By: Eric Greenwood
Printed Circuit"s retro-electro pop is memorable simply because of the dichotomy of unsophisticated melodies and complicated beats. She marries her Kraftwerkian melodies to computer-generated stutters and pulses with a childlike sense of awe and innocence. Such groundwork creates quite a playground for disparate remixers, and Reprints showcases such a scenario. Printed Circuit asked a diverse collection of her peers and friends to interpret some previously released and unreleased material and the results are stunning.
Frederick Schikowski"s remix of "Diatomy" sounds like, well, a Frederick Schikowski song when it"s all said and done. The percussion scuttles like a crab beneath his moody pop atmospherics. Sustained keyboard lines reminiscent of Gary Numan"s machine-world remain constant while the beats ebb and flow. Sequenced rhythms add a level of joviality to the fairly downbeat tone. It"s very hypnotic stuff. Random Number"s deconstruction of "Oh, To Be A Mechanical Man" evokes a more palatable version of an Autechre song. Watery beats clash with electronic rips and imperfections. What it lacks in melody it makes up for in intriguing noise effects and broken pulses.
Without a trace of Depeche Mode"s Speak And Spell looming over him, James Figurine (from electro-pop band Figurine) delivers an uncharacteristic mix of Printed Circuit"s forthcoming "Super-Jockey." Throbbing beats replace the expected synth-riffs, and repetitive bass loops and sequences build into a pulsating headache. One of the few disappointments here. French duo GNG tackles "Gimmie Aibo" from an extremely hard to find Printed Circuit 7" on the Spanish label, Elefant Records. Splicing the original melody into a wash of robotic vocal samples, GNG renders the song unrecognizable from its original form but creates a disturbingly potent remix in the meantime.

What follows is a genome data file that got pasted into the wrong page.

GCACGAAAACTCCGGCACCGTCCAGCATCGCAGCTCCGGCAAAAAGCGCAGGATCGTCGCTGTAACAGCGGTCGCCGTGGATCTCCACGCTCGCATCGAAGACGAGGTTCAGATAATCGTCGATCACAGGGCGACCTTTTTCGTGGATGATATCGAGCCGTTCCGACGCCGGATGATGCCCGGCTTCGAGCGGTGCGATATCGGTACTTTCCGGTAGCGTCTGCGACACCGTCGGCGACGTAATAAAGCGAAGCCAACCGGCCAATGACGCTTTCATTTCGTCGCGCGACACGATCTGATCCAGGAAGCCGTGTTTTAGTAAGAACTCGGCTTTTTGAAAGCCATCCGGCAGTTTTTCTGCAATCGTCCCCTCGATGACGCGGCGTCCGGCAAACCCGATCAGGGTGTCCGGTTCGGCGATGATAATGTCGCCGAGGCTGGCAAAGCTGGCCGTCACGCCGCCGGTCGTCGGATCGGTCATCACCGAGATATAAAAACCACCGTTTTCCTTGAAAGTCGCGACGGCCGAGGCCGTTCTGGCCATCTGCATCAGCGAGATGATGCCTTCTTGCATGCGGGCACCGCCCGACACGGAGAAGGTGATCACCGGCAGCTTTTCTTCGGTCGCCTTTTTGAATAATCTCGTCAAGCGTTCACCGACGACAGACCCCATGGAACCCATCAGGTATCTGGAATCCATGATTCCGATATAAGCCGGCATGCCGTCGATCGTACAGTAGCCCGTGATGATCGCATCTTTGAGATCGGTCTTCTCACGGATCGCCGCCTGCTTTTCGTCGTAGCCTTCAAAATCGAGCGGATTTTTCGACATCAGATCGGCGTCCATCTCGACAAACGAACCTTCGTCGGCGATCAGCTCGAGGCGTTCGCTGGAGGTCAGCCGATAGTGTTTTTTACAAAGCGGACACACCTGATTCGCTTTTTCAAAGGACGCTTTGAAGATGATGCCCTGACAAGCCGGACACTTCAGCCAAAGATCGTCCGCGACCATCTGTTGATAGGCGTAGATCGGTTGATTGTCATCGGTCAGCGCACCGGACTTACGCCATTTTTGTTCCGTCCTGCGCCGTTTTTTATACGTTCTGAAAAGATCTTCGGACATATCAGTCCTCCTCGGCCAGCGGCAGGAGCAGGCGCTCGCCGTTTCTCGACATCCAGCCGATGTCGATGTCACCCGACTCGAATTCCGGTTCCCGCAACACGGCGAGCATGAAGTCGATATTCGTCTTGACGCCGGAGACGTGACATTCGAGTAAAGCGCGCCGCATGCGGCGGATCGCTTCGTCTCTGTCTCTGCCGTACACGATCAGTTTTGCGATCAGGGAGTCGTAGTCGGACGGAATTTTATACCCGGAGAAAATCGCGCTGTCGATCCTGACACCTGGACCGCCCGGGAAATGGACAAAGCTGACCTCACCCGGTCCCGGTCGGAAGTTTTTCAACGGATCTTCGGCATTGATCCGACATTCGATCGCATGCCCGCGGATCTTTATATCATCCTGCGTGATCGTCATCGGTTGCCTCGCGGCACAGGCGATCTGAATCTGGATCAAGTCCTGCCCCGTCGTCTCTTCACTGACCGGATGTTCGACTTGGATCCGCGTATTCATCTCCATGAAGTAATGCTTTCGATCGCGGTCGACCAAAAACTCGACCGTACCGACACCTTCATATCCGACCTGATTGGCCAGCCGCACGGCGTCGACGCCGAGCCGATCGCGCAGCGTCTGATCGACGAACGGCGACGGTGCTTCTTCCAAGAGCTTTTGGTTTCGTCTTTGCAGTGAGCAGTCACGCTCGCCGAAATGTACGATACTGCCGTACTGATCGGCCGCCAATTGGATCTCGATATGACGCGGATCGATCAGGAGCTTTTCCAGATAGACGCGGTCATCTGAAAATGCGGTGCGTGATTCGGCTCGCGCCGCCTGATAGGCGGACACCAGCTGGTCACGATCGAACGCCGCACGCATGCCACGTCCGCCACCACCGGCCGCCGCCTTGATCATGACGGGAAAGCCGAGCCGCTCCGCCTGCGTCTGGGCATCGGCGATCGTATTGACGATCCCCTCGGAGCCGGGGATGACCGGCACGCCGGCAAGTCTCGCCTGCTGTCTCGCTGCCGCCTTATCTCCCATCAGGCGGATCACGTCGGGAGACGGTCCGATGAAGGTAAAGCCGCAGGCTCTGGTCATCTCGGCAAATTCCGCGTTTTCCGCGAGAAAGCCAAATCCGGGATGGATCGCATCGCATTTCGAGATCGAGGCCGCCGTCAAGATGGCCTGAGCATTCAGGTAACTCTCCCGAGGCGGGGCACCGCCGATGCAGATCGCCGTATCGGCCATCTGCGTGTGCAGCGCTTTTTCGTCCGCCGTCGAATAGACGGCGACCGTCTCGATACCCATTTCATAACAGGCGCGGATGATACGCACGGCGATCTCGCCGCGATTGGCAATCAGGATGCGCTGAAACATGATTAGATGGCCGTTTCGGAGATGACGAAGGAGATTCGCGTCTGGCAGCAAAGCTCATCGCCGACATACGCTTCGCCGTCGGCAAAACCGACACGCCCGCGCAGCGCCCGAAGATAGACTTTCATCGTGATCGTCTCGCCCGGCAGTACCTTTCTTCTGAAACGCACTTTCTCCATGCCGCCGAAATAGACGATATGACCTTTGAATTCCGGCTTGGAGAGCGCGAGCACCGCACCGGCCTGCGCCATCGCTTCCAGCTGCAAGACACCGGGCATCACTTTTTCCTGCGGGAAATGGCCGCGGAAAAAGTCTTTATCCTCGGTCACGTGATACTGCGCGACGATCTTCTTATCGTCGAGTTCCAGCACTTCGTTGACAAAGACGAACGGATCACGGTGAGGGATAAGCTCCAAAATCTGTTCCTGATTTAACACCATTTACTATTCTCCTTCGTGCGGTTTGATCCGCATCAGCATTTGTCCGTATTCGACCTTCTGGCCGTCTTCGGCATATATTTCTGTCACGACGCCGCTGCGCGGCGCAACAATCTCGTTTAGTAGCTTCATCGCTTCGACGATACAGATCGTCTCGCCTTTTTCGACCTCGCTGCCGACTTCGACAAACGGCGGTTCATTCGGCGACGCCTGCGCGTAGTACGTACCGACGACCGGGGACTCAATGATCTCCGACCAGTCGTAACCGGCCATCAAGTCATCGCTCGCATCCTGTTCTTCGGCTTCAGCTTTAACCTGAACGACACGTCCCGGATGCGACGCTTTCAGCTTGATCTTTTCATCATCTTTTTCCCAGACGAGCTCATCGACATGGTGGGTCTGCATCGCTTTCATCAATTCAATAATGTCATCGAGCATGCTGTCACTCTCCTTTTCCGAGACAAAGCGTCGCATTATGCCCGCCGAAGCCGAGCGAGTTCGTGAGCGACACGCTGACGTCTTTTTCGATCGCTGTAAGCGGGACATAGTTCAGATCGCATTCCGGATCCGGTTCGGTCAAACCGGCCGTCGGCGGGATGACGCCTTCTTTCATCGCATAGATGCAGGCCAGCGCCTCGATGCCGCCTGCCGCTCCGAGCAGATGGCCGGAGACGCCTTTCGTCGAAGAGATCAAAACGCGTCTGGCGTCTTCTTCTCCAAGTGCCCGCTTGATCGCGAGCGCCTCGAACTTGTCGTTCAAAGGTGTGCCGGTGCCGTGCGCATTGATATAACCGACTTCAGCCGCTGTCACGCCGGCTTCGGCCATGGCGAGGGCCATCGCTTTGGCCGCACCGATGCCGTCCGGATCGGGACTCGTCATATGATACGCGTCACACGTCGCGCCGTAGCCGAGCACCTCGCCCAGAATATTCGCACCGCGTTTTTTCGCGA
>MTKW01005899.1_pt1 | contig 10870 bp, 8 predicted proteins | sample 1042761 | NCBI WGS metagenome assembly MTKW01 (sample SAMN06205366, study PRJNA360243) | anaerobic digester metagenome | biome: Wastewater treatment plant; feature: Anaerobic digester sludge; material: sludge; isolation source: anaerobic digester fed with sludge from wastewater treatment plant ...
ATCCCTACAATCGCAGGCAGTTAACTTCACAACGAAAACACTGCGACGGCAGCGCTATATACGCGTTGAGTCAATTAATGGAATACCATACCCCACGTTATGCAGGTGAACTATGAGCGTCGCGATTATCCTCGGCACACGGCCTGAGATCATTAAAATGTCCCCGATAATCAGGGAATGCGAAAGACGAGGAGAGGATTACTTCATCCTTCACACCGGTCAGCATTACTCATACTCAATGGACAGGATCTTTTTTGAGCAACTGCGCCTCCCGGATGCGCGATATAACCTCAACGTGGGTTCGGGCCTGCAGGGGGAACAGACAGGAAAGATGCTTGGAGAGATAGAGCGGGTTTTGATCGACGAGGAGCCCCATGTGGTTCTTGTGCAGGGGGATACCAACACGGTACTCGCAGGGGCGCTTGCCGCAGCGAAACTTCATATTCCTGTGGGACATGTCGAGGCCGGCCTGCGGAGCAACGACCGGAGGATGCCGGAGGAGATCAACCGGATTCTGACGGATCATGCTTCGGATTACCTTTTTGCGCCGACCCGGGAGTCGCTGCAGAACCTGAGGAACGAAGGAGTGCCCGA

The highlight of the record is The Mathematics" remix of "Chevron." This is no coincidence as The Mathematics consists of Claire from Printed Circuit and Andy from Big Eyes. The happy-go-lucky electro-pop is darkened by the presence of an heavily affected vocoder. Tiny new wave keyboard lines abound. It"s analog, digital-style. The syncopated, tinker toy effects on I Am Robot And Proud"s remix of "Things To Be Ashamed Of" create an auditory dreamscape not unlike a busier Boards Of Canada track. Music to make you stare off in the distance aimlessly.
Also noteworthy is Transistor Six"s version of "A.I." Adding gloomy, songbird vocals as well as real bird noises and soft abbreviated beats, Transister Six practically writes her own song, using Printed Circuit"s original as a distant archetype. Remix albums tend to be hit or miss, usually falling on the side of the latter due to the temptation to be self-indulgent, but since Reprints enlists such a diverse crew of talented remixers, it succeeds in sounding edgy and innovative on practically every track.